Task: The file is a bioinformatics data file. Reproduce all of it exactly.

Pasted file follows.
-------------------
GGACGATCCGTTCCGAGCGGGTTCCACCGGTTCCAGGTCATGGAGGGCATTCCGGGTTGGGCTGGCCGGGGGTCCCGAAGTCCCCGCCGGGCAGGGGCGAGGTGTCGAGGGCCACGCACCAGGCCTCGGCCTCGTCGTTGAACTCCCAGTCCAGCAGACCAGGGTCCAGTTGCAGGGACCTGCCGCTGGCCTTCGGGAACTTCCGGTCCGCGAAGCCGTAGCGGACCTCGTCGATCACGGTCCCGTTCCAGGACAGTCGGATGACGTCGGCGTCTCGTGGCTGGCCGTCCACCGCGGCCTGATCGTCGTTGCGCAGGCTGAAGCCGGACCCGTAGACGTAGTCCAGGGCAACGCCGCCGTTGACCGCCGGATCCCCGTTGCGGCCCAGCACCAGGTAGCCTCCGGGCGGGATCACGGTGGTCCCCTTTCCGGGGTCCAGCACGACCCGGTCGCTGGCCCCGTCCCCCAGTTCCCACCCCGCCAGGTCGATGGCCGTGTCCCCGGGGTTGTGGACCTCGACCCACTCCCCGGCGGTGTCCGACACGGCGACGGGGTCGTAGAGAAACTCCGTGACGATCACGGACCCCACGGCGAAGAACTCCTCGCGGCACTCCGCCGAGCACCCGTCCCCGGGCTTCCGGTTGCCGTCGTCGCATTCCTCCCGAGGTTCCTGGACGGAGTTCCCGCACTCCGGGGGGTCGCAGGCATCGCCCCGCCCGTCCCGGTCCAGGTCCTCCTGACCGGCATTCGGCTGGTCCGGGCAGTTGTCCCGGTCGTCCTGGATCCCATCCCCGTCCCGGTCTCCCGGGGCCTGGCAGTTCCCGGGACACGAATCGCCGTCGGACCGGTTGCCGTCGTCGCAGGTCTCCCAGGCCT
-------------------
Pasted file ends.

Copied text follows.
GGACGATCCGTTCCGAGCGGGTTCCACCGGTTCCAGGTCATGGAGGGCATTCCGGGTTGGGCTGGCCGGGGGTCCCGAAGTCCCCGCCGGGCAGGGGCGAGGTGTCGAGGGCCACGCACCAGGCCTCGGCCTCGTCGTTGAACTCCCAGTCCAGCAGACCAGGGTCCAGTTGCAGGGACCTGCCGCTGGCCTTCGGGAACTTCCGGTCCGCGAAGCCGTAGCGGACCTCGTCGATCACGGTCCCGTTCCAGGACAGTCGGATGACGTCGGCGTCTCGTGGCTGGCCGTCCACCGCGGCCTGATCGTCGTTGCGCAGGCTGAAGCCGGACCCGTAGACGTAGTCCAGGGCAACGCCGCCGTTGACCGCCGGATCCCCGTTGCGGCCCAGCACCAGGTAGCCTCCGGGCGGGATCACGGTGGTCCCCTTTCCGGGGTCCAGCACGACCCGGTCGCTGGCCCCGTCCCCCAGTTCCCACCCCGCCAGGTCGATGGCCGTGTCCCCGGGGTTGTGGACCTCGACCCACTCCCCGGCGGTGTCCGACACGGCGACGGGGTCGTAGAGAAACTCCGTGACGATCACGGACCCCACGGCGAAGAACTCCTCGCGGCACTCCGCCGAGCACCCGTCCCCGGGCTTCCGGTTGCCGTCGTCGCATTCCTCCCGAGGTTCCTGGACGGAGTTCCCGCACTCCGGGGGGTCGCAGGCATCGCCCCGCCCGTCCCGGTCCAGGTCCTCCTGACCGGCATTCGGCTGGTCCGGGCAGTTGTCCCGGTCGTCCTGGATCCCATCCCCGTCCCGGTCTCCCGGGGCCTGGCAGTTCCCGGGACACGAATCGCCGTCGGACCGGTTGCCGTCGTCGCAGGTCTCCCAGGCCT